the women hide/when the masquerade comes out by Honora Ankong

the women hide/ when the masquerade comes out
Honora Ankong

Saturdays spent harvesting husks of corn
and tubers of cassava
Sundays were for morning mass
And the chorus of mortars echoing through the village
On Thursday afternoons the dust of the harmattan
Paint my white kneehigh socks brown
As I walked home from primary school

Summer nights spent in grandmother’s hut with
Smoke-filled eyes I fight away sleep
Trying to follow the chatter
happening in my mother-tongue
That my mother never taught me

The president was to come on TV @ 9
But the lights went out
So we’re having a candlelit dinner
—without the romance

After school we play football with anything we can find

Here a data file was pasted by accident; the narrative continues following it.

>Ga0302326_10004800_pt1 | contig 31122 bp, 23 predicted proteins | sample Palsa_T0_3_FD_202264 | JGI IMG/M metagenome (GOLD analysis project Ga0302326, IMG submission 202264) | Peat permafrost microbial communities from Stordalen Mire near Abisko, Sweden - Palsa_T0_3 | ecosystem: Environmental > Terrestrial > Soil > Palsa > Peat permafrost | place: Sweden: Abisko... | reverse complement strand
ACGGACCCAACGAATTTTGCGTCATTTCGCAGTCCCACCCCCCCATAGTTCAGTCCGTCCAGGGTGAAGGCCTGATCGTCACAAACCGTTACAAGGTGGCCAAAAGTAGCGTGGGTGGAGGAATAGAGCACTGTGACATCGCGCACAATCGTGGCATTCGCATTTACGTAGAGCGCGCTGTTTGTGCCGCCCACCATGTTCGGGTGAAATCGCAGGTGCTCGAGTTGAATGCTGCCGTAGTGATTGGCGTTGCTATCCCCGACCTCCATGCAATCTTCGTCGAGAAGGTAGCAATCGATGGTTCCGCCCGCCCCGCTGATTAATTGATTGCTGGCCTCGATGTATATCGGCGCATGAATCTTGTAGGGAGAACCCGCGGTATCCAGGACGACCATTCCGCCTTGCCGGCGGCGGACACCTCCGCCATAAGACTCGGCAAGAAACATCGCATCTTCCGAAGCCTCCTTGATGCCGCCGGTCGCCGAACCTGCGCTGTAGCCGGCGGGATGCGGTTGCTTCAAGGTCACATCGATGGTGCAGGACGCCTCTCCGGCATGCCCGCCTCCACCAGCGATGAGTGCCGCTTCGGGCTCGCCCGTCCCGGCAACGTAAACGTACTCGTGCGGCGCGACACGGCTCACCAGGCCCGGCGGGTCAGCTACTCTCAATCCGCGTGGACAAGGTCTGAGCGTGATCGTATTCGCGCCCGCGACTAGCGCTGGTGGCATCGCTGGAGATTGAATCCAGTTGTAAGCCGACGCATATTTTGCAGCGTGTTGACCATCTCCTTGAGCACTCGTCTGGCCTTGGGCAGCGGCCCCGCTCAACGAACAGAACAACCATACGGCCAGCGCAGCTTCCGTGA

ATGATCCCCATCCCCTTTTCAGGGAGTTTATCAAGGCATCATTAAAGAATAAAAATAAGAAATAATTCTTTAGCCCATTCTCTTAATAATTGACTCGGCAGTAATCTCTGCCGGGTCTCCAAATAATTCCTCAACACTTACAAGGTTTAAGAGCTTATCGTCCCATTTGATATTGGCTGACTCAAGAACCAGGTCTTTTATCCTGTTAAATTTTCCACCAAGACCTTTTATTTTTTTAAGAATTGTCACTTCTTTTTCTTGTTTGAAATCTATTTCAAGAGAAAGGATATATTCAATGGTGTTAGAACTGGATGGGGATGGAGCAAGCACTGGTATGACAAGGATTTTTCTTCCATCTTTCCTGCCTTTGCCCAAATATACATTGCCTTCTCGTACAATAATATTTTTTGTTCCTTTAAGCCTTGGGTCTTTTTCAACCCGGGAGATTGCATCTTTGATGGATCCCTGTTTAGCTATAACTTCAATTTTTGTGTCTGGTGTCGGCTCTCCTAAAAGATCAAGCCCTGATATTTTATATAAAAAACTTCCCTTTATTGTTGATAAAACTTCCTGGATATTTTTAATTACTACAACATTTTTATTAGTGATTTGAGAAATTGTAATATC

Suck the nectar out of hibiscus flowers
Race to climb the guava tree in front of grandfather’s compound
And dance to the rhythm of makossa and bikutsi

Last week at school we had to hide under our desks
Cover our noses with wet hankerchiefs
Because we were invaded by the smell of the tear gas
The motion from the strike outside
Drowns the sound of the school bell

My mom fastens the mosquito net
she tucks me into bed— tells me the story of a man
who lives near the lake,
I fall asleep and dream of playing in the river with my cousins
Those saturday afternoons when the water went out
And we were sent with buckets, to fetch water for bathing
And drinking.

During the dry season, we play hopscotch in the afternoons
Until we hear the messenger’s cries
I’m told to run inside and hide—for the masquerade is coming
Women can’t look at the masquerade, it’s bad luck
I hide behind the guava tree but I take one tiny peek.


Honora Ankong is a 20 year old poet, from Cameroon, West Africa. Majoring in English, minoring in African American and African Diaspora studies. Loves literature, art music and fashion.

 

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